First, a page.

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Advocate of Educational Programming Returns to Fight in the Digital TV Era

September 09, 2004|Jube Shiver Jr. | Times Staff Writer

WASHINGTON — In March, when the United Church of Christ decided to reopen its Washington office for the first time in a decade, it didn't hire a man of the cloth. It went for a woman with an agenda.

Gloria Tristani, the 50-year-old granddaughter of a U.S. senator and a onetime Democratic Senate candidate herself, was an outspoken FCC commissioner in the late 1990s.

More than once, Tristani complained that the Federal Communications Commission wasn't doing enough to safeguard the nation's youths from violent programming. She bluntly challenged the entertainment industry to "stop violating the minds of our children."

Today, Tristani attends her first FCC meeting since leaving office two years ago, but she remains a fierce champion of media reform. This time, she's pushing for more children's educational programming on digital television -- shows such as "Blue's Clues" and "Dora the Explorer" -- and insiders predict a key vote will go her way.

For the last several weeks, Tristani and the church have joined with other citizens' groups to argue that the broadcast industry should not be allowed to skirt rules that require three hours of educational programming a week.

They say that because digital technology allows broadcasters to "multicast" as many as five different channels simultaneously, each channel should be held to the existing standard -- in other words, a total of as much as 15 hours weekly.

For their part, broadcasters want to cap the requirement at three hours, regardless of how many channels are being aired at the same time. They say that what the church is seeking is unfair, in part because cable and satellite TV providers face no similar mandate.

A decade ago, the government gave broadcasters $70 billion worth of airwaves so that they would offer programming with super-sharp pictures and compact-disc-quality sound. About 1,400 of the nation's 1,700 TV stations have converted to the technology, according to the FCC.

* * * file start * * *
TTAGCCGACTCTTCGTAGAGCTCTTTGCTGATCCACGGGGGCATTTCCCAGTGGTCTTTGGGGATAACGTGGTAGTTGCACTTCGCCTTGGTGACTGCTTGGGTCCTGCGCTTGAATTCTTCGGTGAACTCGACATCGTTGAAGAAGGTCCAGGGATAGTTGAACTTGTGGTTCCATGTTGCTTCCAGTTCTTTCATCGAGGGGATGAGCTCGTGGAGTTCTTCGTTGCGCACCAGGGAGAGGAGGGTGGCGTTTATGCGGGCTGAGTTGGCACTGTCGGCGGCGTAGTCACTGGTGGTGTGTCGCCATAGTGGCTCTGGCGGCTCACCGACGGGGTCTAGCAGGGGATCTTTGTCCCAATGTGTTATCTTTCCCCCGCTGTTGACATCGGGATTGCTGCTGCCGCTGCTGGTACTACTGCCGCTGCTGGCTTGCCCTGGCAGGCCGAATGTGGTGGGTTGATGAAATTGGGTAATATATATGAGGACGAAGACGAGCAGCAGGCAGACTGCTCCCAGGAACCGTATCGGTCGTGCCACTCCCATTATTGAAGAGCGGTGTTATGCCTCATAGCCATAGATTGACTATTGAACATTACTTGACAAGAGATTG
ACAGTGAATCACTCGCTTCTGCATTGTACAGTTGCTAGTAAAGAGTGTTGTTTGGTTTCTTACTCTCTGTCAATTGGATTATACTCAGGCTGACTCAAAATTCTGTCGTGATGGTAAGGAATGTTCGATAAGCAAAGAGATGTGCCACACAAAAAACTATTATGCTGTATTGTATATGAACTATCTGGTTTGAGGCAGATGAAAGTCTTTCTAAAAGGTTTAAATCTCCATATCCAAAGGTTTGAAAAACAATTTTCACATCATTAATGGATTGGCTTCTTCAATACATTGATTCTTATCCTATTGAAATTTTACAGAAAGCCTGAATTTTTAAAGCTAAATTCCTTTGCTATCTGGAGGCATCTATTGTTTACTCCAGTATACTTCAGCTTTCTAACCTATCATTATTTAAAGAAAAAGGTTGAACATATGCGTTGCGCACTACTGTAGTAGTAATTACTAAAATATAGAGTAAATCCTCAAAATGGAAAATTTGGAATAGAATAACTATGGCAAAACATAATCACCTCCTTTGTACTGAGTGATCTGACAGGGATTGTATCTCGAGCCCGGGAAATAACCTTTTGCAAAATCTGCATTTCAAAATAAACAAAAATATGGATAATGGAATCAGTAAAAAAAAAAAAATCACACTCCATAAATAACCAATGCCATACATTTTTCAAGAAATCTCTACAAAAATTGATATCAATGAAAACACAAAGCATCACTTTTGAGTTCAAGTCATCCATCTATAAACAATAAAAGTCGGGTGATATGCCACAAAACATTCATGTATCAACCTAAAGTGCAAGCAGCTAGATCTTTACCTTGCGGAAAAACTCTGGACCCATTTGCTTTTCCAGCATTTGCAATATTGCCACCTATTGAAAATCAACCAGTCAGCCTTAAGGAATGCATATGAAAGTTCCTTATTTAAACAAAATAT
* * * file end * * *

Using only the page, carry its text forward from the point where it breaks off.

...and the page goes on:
But stations have been reluctant to relinquish their old analog channels, fearing that millions of consumers will not buy expensive digital TV sets.

Yet soon, broadcasters may have to. On Wednesday, FCC Chairman Michael K. Powell endorsed a 2009 deadline for TV broadcasters to switch to the digital format. "I'm saying it really strongly," he told reporters.

With the digital crossover fast approaching, Tristani asserted that viewers -- especially kids -- need protection.

"Some may call us ... dinosaurs," she said Wednesday. "But TV stations don't get their licenses for free. They have to serve the public interest."

Powell, she added, "believes firmly that the marketplace takes care of these issues. I do not."

In the six months since being hired, Tristani has made the church into something it hasn't been for a decade -- a player in Washington. Last week, it joined with the Center for Digital Democracy to challenge the license renewal applications of two TV stations, alleging that they had failed to air enough educational programming to meet FCC requirements. More such challenges are likely.

The return of Tristani, a lawyer and grandmother who was born in Puerto Rico, comes amid a widespread backlash against media consolidation, violent programming and indecency. Before the FCC voted in 2003 to relax its long-standing media- ownership rules, citizens inundated the agency with more than 2.5 million letters, e-mails and faxes.

The climate seemed right for the 1.3-million member United Church of Christ to tap Tristani and resurrect its capital office.

The furor last year over media ownership "was a watershed," said Tristani's boss, the Rev. Robert Chase. "It is now a front-burner issue."

The Cleveland-based church's efforts to reemerge as a leader in the broadcasting arena come 40 years after it helped launch the modern-media public interest movement.

In 1964, the Rev. Everett C. Parker sued two Jackson, Miss., TV stations, alleging that their exclusion of African Americans from the airwaves violated the FCC's Fairness Doctrine and was not "in the public interest" of black or white viewers.

The case cemented the notion that "the public has a right to be a party and can participate in FCC matters that have an impact upon them," said former FCC Commissioner Nicholas Johnson. "That was a major breakthrough."

Whether the church and Tristani will have the same sort of effect on digital television remains to be seen. Tristani acknowledged that fighting the powerful broadcasting industry is daunting.

"I remember, as a commissioner, that for every 100 industry lobbyists that came through my door, there were only one or two public interest groups," she said.

Still, Tristani is hopeful that the FCC can be spurred to protect young viewers, given the public's growing outrage.

"Even in this age of new media like the Internet, the average kid still watches three hours of TV a day," she said. "That's why these issues are so important."

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